Figure 1*B* shows the flow corresponding to each of the vessels whose CSA is shown in Fig. 1*A*. The flow remains fairly constant for the EPCA and suddenly drops at the IMCA. The shape is nearly identical to the CSA curve, with the location of the knee occurring at approximately the same NCL, which corresponds to the same diameter (order 8 vessels). Hence, both CSA and flow remain relatively constant throughout the larger EPCA but decrease drastically in the smaller IMCA. The main trunk flow can be easily recognized in comparison with other EPCA, similar to the CSA. Similarly, the flow in the epicardial primary branches can be distinguished from that in the intramyocardial branches.

Similar data are shown for the LAD and LCx coronary arterial trees in Figs. 2, *A* and *B*, and 3, *A* and *B*, respectively. The knee is also clearly seen, similar to the RCA. The knee occurs at 503 ± 40.3 (order 8 vessels) and 434 ± 102 (order 8 vessels) μm, respectively. Hence, the first three largest orders are EPCA, whereas the remaining orders are IMCA (10). Unlike the RCA, the LAD and LCx arterial trees lack a distinct main trunk (Figs. 2, *A* and *B*, and 3, *A* and *B*). This is reasonable because the main trunks of the LAD and LCx taper gradually, unlike the RCA, which remains fairly uniform.

The relation between the velocity in each vessel segment and the diameter for all vessels >8 μm is shown in Fig. 1*C* (nearly 2 million vessels for the RCA tree). Because of the enormity of the number of vessels, the figure is represented as an isodensity plot showing five layers of frequency. The velocity appears relatively uniform for the larger vessels and abruptly decreases distal to ∼12.7 ± 0.38 μm (mean ± SD for the 10 simulations). The characteristic decrease in velocity can also be seen in Figs. 2*C* and 3*C* for the LAD (at 13.3 ± 0.34-μm vessels) and LCx (at 13.1 ± 0.69-μm vessels) arterial trees, respectively.

## DISCUSSION

In a recent study (20), our group carried out an analysis of blood pressure and flow distribution through the entire coronary arterial tree. In that study, we focused on the flow-diameter relation, longitudinal pressure distribution, pressure-flow relation, transit time distributions, and capillary flow heterogeneity. In the present study, we focus on the transition of CSA and flow from EPCA to IMCA and on the transition of flow velocity from large to small vessels as outlined below.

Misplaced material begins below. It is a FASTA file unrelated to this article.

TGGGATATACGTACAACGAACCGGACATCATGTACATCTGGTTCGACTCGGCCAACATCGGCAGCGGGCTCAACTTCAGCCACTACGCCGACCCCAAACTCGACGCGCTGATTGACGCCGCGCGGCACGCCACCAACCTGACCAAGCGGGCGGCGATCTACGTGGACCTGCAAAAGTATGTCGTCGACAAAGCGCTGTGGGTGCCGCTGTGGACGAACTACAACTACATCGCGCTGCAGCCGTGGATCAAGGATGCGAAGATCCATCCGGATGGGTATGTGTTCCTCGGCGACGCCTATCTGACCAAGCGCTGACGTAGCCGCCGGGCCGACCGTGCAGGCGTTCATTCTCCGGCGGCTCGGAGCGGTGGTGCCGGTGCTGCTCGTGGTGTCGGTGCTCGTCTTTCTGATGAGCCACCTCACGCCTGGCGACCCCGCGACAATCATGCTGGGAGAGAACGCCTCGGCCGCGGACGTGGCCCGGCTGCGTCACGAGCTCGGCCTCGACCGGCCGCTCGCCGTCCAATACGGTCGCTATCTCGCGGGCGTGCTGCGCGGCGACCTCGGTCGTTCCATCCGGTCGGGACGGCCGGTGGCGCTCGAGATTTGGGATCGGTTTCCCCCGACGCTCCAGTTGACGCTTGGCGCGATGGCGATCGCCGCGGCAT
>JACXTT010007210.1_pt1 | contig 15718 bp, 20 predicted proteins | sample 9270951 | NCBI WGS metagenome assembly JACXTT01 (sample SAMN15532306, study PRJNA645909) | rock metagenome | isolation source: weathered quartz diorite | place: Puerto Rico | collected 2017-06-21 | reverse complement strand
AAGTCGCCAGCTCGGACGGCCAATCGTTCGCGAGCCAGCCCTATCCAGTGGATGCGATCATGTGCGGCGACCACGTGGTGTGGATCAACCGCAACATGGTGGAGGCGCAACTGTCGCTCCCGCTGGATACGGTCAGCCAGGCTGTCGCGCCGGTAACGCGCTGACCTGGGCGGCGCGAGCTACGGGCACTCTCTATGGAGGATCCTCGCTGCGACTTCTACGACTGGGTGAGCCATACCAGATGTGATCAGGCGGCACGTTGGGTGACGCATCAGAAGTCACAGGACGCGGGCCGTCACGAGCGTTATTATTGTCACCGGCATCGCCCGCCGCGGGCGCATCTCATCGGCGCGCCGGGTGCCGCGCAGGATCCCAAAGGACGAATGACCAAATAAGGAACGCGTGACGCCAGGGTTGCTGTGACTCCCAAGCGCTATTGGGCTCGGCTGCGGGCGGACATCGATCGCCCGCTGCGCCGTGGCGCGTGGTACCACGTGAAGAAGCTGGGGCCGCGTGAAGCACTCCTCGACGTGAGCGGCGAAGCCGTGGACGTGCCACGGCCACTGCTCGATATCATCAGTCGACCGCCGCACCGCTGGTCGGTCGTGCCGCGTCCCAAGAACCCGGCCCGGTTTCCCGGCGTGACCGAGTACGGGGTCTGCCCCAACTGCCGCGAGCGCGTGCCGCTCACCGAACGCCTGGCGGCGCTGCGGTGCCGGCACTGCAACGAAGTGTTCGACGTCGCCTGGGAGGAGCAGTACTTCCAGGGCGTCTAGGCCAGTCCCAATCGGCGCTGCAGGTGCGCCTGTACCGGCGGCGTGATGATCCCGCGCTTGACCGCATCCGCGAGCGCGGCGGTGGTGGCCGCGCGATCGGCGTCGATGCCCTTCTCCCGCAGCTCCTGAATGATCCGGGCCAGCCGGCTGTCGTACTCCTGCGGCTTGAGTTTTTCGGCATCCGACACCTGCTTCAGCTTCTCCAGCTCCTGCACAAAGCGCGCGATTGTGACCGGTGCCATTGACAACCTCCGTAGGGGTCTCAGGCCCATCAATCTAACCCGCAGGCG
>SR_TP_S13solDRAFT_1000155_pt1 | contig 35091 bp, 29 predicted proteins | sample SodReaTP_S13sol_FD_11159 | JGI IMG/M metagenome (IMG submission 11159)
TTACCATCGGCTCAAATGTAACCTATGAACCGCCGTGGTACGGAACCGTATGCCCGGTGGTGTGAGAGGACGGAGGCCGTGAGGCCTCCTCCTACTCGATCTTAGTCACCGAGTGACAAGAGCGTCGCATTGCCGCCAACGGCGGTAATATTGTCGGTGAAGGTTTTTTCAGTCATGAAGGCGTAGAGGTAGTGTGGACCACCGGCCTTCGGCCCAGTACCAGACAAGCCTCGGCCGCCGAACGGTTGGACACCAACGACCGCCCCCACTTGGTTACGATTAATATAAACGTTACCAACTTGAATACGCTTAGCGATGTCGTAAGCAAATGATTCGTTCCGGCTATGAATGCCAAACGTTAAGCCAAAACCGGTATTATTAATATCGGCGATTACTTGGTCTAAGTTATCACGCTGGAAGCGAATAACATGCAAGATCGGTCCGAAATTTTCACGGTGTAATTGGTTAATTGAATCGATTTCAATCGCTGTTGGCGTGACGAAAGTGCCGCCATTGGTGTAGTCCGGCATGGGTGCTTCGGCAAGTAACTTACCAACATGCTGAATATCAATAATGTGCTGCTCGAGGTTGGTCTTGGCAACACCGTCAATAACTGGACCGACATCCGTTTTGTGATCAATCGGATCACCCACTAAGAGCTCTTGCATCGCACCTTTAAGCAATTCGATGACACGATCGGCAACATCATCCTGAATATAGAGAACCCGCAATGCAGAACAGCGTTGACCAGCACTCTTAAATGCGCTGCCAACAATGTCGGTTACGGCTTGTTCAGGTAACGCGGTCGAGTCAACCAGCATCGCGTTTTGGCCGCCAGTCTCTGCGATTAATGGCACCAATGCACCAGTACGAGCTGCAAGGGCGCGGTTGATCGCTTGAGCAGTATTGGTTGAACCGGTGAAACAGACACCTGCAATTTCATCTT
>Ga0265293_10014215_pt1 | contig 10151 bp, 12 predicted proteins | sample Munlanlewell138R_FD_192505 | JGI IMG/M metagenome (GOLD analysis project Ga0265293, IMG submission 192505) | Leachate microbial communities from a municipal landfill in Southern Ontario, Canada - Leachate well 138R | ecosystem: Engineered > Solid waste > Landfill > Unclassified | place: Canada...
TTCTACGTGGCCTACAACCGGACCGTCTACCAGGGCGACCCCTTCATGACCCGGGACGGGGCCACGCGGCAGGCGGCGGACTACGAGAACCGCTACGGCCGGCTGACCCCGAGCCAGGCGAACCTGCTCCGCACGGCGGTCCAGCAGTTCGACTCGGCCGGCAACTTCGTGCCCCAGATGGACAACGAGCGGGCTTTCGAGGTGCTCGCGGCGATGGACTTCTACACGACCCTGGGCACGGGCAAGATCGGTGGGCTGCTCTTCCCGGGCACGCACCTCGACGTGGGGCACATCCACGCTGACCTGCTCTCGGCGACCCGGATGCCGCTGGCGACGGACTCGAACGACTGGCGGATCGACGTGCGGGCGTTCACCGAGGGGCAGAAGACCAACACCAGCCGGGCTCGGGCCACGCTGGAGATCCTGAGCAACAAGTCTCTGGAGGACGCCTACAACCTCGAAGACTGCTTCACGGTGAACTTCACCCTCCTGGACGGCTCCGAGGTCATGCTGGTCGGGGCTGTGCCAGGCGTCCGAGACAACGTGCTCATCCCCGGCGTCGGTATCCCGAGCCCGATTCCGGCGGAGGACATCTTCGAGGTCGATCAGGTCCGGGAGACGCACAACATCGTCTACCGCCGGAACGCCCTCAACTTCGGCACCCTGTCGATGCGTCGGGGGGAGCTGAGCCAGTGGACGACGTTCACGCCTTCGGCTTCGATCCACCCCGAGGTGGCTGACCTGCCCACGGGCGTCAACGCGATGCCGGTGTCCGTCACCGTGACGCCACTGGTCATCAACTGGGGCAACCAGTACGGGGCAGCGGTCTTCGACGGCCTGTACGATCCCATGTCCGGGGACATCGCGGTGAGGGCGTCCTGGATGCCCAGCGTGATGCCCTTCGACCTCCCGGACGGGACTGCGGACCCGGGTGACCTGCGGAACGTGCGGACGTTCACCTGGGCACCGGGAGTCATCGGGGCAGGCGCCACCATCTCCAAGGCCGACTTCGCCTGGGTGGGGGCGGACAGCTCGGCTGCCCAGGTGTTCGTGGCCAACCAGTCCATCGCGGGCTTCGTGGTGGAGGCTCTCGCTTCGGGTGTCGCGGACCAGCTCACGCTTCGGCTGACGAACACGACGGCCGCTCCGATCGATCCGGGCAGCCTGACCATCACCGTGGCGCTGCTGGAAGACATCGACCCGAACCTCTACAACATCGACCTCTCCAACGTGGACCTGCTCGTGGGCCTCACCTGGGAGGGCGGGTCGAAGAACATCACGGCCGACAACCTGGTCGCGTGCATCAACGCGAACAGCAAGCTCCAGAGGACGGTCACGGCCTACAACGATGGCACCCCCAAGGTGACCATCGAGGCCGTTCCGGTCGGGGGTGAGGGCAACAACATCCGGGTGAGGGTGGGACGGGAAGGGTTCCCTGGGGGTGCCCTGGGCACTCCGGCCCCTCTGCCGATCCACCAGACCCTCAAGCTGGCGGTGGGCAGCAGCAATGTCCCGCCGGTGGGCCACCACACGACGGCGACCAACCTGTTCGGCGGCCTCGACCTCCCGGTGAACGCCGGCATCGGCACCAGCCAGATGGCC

#### Transition from distributing to delivering vessels.

The relationships between the CSA plotted against the NCL for the main trunk and primary branches exhibit a knee or abrupt change in trend (Figs. 1*A*, 2*A*, and 3*A*). Interestingly, the transition of branching pattern for the CSA occurs at order 8 vessels (∼400–500 μm in diameter). Typically, orders 11, 10, and 9 are epicardial whereas orders ≤8 are intramural (11). Hence, the transition demarcates EPCA from IMCA. This difference in design of EPCA and IMCA vessels is interesting. The EPCA tend to maintain their CSA fairly uniform and serve to spread the larger branches over the surface of the heart to reach the entire surface area of the ventricles. These vessels were coined as distributing by Zamir and Silver (31). Furthermore, the EPCA seem to maintain relatively uniform flow (Figs. 1*B*, 2*B*, and 3*B*) so that the various regions of the heart can receive a similar source of blood supply. The observation that the EPCA and IMCA have different branching patterns in terms of the decrease in segment CSA with increasing distance from the proximal artery has been reported by Zamir (32) in humans, by Tanaka et al. (28) in dogs, and by Beighley et al. (2, 3) in rats. The observation that the flow pattern is similar to the CSA pattern with the same EPCA-IMCA transition has not been previously reported. This novel finding illustrates a direct connection between structure (CSA) and function (flow).

#### Transition from “conduction” to “transport.”

An additional interesting pattern can be seen for the flow velocity of the entire coronary arterial tree as shown in Figs. 1*C*, 2*C*, and 3*C*. The velocity is relatively uniform throughout the larger vessels and abruptly decreases in the microcirculation. The transition corresponds to the diameter of order 2 vessels (∼13 μm in diameter). This is a novel observation that demarcates the functional significances of various intramyocardial or delivering vessels. This may mark the transition from conductive to transportive flow. The conduction vessels (orders 3–8) are nearly area conserving (i.e., the exponent of flow-diameter relation is 2). Their function is to conduct blood without reduction in velocity. In the smaller arterioles and capillaries (orders ≤2), however, the velocity must be reduced to ensure sufficient transit time in the capillaries and consequently sufficient transport of oxygen and nutrients. Hence, the exponent must become >2; the larger the exponent, the greater is the reduction in velocity. In the entire coronary arterial tree, the exponent is only 2.2, but this is sufficient to reduce the flow velocity by nearly a factor of 1,000 at the precapillary arteriole (Figs. 1*C*, 2*C*, and 3*C*).